“There were times when one might have thought that the outcome of a battle or something else would have discouraged enlistment when in fact it actually only made individuals more eager to fight,” Shumard says.
Meanwhile, black soldiers had to find their place in a white army. Officers from an early Louisiana guard of black troops organized by Butler, for instance, were demoted because white officers “objected to having to salute or otherwise recognize black peers.”
Frederick Douglass encouraged service nonetheless, calling on individuals “to claim their rightful place as citizens of the United States.”
Many did, and many, in fact, had already.
A celebrated tale at the time, the story of deckhand Robert Smalls’ escape from the Confederates inspired the North. Smalls had been sent away as a young child in South Carolina to earn wages to send back to his slave master. By 1861, he was working on a Confederate ship. With his shipmates, he plotted to commandeer the vessel while the white crew was ashore. Before the sun rose one morning in May, 1862, the group set to work, navigating their way toward Union lines. Disguised with the captain’s straw hat and comfortable moving around the fortifications and submerged mines, Smalls made his way to safety and went on to pilot the same boat for the Union army. Shumard says, “There was great rejoicing in the North at this daring escape because he had not only escaped with his shipmates, but they had also picked up members of their families on the way out.”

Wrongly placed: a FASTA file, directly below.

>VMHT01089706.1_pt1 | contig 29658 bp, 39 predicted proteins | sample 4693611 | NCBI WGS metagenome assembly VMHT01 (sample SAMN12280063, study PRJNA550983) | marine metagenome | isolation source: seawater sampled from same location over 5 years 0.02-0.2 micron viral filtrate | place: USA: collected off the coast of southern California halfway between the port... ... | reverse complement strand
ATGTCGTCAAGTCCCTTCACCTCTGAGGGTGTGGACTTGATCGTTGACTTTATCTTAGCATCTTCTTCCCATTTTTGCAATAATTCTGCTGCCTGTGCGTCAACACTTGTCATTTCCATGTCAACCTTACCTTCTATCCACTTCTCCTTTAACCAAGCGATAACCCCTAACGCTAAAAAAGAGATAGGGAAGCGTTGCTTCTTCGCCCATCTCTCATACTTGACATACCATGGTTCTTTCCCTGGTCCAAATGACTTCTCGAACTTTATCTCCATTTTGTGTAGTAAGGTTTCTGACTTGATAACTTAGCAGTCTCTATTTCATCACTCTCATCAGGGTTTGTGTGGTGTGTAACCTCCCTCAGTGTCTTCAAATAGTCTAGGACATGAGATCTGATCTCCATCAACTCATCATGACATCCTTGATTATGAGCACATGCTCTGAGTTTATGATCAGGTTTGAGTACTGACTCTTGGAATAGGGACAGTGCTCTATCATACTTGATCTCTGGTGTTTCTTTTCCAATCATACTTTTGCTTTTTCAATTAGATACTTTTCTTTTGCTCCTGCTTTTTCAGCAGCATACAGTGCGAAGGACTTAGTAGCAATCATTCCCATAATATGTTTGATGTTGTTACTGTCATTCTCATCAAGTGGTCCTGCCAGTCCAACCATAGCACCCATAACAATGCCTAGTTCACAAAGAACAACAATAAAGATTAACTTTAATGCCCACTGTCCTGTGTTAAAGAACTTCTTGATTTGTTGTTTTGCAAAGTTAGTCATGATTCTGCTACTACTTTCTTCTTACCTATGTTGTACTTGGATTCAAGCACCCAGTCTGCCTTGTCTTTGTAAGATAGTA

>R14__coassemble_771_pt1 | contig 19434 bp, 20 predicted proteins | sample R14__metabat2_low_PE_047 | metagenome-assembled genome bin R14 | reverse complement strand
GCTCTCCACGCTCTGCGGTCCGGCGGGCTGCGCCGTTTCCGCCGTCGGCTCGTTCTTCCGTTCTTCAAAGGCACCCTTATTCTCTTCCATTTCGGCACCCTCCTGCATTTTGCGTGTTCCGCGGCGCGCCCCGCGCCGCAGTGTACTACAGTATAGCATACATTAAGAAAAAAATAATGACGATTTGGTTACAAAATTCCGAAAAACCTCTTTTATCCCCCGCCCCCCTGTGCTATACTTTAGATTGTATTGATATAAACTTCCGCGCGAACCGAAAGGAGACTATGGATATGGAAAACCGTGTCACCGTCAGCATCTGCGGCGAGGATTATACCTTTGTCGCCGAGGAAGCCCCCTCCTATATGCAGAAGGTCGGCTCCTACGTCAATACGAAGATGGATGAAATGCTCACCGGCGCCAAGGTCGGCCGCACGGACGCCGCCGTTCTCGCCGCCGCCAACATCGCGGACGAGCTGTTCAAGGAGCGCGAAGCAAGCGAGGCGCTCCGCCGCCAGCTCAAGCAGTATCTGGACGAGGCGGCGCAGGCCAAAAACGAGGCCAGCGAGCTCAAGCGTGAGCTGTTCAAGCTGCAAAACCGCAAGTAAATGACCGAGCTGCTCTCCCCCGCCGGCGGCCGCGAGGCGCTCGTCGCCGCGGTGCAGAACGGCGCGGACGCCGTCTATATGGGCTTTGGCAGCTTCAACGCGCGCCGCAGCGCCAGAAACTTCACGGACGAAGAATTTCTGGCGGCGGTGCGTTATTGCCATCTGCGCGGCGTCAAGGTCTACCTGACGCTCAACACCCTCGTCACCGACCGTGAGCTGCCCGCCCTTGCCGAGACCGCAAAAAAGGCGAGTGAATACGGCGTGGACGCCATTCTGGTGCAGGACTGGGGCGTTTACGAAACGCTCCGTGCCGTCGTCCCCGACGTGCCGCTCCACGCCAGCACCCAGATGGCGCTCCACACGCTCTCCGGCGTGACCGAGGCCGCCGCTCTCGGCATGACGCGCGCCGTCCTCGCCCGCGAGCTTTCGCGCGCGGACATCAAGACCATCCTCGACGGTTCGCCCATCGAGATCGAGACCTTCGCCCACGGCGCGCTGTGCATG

But often these stories were treated with derision by the popular press, as in the instance of a man known simply as Abraham who was said to have been literally “blown to freedom.” As a slave working for the Confederate army, Abraham was reportedly blasted across enemy lines when Union soldiers detonated explosives beneath the Confederate’s earthen fortifications.
“The Harper’s Weekly article that was published after this happened tended to treat the whole episode as a humorous moment,” says Shumard. “You find that often in the mainstream coverage of incidents with African American troops, that it can sometimes devolve almost into minstrelsy. They asked him how far he had traveled and he was quoted as saying, about three miles.”
Abraham stayed with the Union troops as a cook for General McPherson.
“By the end of the Civil War, roughly 179,000 black men (10 percent of the Union Army) served as soldiers in the U.S. Army and another 19,000 served in the Navy,” according to the National Archives. “Nearly 40,000 black soldiers died over the course of the war—30,000 of infection or disease.”
Posed near the final print of the exhibit showing a triumphant Lincoln striding through crowds of adoring supporters in Richmond, Virginia, in 1865, are portraits of two unidentified black soldiers, a private and a corporal. The images are commonplace mementos from the war. Soldiers white and black would fill photography studios to get their pictures taken in order to have something to give to family left behind. The loved ones, “could only wait and hope for their soldier’s safe return.”
The now anonymous pair look brave, exchanging a steady gaze with the viewer. But they were not simply contemplating an uncertain fate of life or death, a soldier’s safe return. Instead, they stared down the uncertainty of life as it had been and life as it might be.
”Bound For Freedom’s Light: African Americans and The Civil War” is on view through March 2, 2014 at the National Portrait Gallery.